If you want to remove permanent marker from plastics including plant tags, I’ll show you which products work. It’s not only frugal to reuse plant tags, but helps prevent plastics from going to waste when they are still useful.
I’ve also done tests to find out which markers last outdoors on plant tags and there is a clear winner.
Remove Permanent Marker from Plastic
One of the things that drives me crazy about gardening and the world in general is plastic waste.
If you have ever seen footage of the The Great Pacific Garbage Patch or images of beaches covered in (mostly plastic) debris that has washed in with the waves, you know how heartbreaking it is.
And, while all plastics can be a problem, it’s single-use plastics—that’s anything we use one-time or for a brief time before discarding it— that really fuel the problem.
Plastics play a huge role in gardening, and have really helped revolutionize it, but the cost in waste—single-use, non-decomposing plastic waste—is something we’re going to have to deal with.
With this in mind, any time you can extend the usefulness of a plastic item, it’s a good thing. Finding alternate, sustainable materials will be a longer-term solution.
I realize this project is not going to unclog the oceans or turn our fate, but it is one example of making a small effort to turn what might be a single-use item into a long-lasting item.
Two Types of Marker
Before you grab a product, keep in mind that there are two basic types of markers: oil-based and (what we’ll call) water-based. I tested a bunch of household products and the results depend entirely on the type of marker.
- Sharpie Permanent Markers are a popular brand of marker used by gardeners. They are labelled as ‘permanent’, but they do fade in the sun, and, thankfully, are not truly permanent on plastic.
- Jiffy Artline 400 Paint Markers are becoming popular with gardeners because, according to reports, they do not fade or weather when used outside.
I did a test for six months and oil-based markers are the clear winners. See the plant tag marker test results here.
Sharpie also makes oil-based Paint Markers. I have not tried them.
The ideal is to have a marker stay vibrant as long as the tag is in use, yet easy to remove when you want to reuse the tag.
If you don’t know what type of marker you are removing, see if you can conduct small tests to see what works from the products listed below.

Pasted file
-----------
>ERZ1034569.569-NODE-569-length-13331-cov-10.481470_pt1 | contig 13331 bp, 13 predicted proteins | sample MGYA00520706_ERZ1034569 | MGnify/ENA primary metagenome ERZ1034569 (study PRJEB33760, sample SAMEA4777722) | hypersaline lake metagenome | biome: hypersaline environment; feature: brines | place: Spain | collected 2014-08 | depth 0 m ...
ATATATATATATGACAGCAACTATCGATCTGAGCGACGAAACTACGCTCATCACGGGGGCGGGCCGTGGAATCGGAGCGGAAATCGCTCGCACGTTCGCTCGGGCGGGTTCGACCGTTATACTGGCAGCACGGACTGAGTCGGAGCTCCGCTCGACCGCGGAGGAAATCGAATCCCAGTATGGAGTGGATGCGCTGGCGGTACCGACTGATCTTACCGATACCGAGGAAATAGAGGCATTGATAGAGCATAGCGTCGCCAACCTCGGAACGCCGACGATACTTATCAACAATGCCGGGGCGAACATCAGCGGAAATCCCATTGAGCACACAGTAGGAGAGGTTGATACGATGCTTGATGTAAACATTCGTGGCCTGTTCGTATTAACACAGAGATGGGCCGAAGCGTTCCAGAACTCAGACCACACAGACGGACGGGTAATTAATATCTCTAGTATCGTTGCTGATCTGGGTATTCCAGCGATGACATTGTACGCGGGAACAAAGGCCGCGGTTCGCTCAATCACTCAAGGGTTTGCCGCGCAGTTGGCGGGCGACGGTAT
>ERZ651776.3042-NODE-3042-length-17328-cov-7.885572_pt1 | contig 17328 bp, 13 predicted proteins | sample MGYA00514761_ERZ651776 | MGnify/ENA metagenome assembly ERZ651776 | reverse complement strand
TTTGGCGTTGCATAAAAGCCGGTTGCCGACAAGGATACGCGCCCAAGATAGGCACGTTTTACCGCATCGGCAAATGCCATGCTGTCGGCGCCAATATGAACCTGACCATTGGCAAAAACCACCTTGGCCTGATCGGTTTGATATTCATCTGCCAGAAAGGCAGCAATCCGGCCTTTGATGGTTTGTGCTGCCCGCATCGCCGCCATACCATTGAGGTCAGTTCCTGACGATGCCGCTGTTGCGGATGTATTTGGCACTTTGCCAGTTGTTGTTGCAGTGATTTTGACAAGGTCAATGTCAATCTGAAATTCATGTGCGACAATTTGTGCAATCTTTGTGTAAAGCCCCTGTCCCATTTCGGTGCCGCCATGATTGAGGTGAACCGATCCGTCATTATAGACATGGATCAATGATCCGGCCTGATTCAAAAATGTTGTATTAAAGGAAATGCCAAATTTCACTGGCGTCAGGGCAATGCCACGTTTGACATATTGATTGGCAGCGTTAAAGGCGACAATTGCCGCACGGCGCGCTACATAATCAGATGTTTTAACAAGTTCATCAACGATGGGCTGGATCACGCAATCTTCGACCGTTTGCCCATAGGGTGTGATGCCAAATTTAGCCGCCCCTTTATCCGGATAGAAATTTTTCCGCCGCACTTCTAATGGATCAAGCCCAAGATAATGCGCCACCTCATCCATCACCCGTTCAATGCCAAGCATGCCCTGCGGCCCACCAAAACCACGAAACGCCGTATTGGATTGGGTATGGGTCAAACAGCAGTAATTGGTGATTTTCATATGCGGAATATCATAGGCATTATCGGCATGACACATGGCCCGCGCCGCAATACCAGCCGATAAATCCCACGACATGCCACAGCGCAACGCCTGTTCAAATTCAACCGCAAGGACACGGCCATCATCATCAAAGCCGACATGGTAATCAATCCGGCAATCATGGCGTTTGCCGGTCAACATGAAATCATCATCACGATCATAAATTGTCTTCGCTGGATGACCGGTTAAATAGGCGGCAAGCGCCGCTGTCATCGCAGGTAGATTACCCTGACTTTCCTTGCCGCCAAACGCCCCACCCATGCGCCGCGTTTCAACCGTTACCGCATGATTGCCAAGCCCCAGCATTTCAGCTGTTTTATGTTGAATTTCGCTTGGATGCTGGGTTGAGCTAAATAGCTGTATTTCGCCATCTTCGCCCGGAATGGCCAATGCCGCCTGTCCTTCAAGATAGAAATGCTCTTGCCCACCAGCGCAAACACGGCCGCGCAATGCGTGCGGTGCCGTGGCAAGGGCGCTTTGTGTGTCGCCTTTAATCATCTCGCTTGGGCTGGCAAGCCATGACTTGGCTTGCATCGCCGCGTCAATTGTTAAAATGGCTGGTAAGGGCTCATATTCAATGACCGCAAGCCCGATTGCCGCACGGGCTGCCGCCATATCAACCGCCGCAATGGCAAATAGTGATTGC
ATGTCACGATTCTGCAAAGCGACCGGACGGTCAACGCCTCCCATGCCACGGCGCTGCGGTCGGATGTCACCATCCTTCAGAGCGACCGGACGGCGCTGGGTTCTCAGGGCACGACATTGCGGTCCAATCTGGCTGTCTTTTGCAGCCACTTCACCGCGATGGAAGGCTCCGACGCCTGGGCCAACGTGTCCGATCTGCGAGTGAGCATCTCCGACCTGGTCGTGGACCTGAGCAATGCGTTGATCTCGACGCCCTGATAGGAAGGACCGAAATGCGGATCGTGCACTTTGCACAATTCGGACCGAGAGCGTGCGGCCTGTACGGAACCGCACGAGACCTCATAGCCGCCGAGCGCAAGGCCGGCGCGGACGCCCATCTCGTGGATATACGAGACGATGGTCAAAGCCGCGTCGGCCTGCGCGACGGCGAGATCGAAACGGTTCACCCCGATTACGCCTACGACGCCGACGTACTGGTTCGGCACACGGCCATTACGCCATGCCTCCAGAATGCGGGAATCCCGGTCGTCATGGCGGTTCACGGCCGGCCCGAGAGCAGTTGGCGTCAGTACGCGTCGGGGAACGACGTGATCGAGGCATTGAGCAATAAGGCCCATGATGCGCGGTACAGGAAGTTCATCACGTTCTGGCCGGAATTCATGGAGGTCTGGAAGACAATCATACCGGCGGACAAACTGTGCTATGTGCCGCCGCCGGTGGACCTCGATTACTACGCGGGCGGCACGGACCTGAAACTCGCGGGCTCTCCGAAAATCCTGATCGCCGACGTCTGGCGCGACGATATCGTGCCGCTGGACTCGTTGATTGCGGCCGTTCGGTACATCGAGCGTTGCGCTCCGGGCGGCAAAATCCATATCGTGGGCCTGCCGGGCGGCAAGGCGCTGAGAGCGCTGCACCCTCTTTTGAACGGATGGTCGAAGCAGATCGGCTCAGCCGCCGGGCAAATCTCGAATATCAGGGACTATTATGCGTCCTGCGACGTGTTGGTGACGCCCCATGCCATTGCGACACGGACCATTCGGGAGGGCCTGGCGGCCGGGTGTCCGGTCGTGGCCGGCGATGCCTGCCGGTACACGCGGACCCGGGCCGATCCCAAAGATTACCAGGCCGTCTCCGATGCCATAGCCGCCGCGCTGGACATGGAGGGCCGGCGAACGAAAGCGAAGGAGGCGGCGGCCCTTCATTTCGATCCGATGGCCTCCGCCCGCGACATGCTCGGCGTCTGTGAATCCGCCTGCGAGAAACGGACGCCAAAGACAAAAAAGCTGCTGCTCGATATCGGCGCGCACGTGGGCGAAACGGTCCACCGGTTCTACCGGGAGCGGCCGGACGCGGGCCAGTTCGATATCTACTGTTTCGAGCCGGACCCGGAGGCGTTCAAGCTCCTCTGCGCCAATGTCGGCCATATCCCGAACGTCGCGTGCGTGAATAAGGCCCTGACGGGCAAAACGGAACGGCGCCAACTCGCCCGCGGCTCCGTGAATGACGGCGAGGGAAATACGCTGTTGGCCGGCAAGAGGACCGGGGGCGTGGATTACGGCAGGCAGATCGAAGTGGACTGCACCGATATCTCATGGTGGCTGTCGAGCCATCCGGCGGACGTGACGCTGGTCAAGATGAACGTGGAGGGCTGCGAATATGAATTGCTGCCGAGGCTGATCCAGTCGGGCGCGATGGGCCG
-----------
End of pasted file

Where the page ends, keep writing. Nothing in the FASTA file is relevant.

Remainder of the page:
Also, because so many people report different products that work, be frugal and start by testing products you have around the house. No sense in buying something if you don’t need to (frugal mom speaking).
The Marker Removal Test
Before testing, I read dozens of tips for removing permanent markers with all sorts of suggestions. Out of curiosity, I gathered as many items as I could and tried them on both water-based and oil-based permanent marker on plastic surfaces. The samples I tested had been on the plastic for anywhere from hours to years.
Here’s what I tried:
- Rubbing alcohol (70%)
- Nail polish remover with acetone
- Baking soda
- Glycolic acid (7%)
- White vinegar (5%)
- Methyl hydrate (99.9%) – (also known as Methonal – see Wikipedia)
- Mineral spirits
- Varsol (contains mineral spirits)
- Toothpaste with fluoride mixed with baking soda
- Magic erase cleaning sponge
- Dish soap
In the end, there were just a few things that worked really well.
Watch Marker Removal Video
I filmed this while I was testing a range of products. It shows which ones worked best.
For the sake of the video, I applied the products with cotton swabs, simply so you could better see what I was doing.
You could also wear gloves and use a cloth or sponge.
Either way, a small amount of the product is rubbed onto the tag and wiped off with a cloth.
1Removing Sharpie Marker from Plastic
First, for regular Sharpie permanent markers or anything similar, the winning products were two things:
Methyl hydrate is excellent for degreasing surfaces and removing greasy residue. I use it to prepare metal plant tags before applying labels or marker.
I tested both products on a bunch of tags where the marker had been on there for hours, weeks, or years, and the results varied. But, a combination of these two products always worked.
Runner Up: The only other thing I tried that worked (somewhat) was a combination of fluoride toothpaste and baking soda. When I rubbed those on with a brush, I was able to remove about 80% of the marker.
Not tried but reported to work:
- Soaking in bleach overnight.
- Scrubbing with Vim and a scouring pad.
- Brillo pads and warm water.
- CRC (similar to WD40)
2Removing Oil-Based Paint Pen Markers from Plastic
Next, I tested oil-based paint markers including Jiffy Artline 400 Paint Markers.
Again, sometimes the marker came off right away, other times I had to alternate the products a couple of times until the tag looked new again.
Tips for Cleaning Plant Tags
If you have a lot of plant tags, it’s easier to dispense the product (methyl hydrate or mineral spirits) into a container, dip the plastic in, and then rub with a rag, sponge, or swab.
Have a separate bowl for the WD-40 in case it’s needed.
Once your tags are marker-free, wash them thoroughly in dish soap until any trace of the other products is gone.
- Methyl hydrate and WD-40 work on water-based markers.
- Mineral spirits and WD-40 work on oil-based markers.
- Sometimes an abrasive item like baking soda or an abrasive cloth can also help speed it up.
~Melissa the Empress of Dirt ♛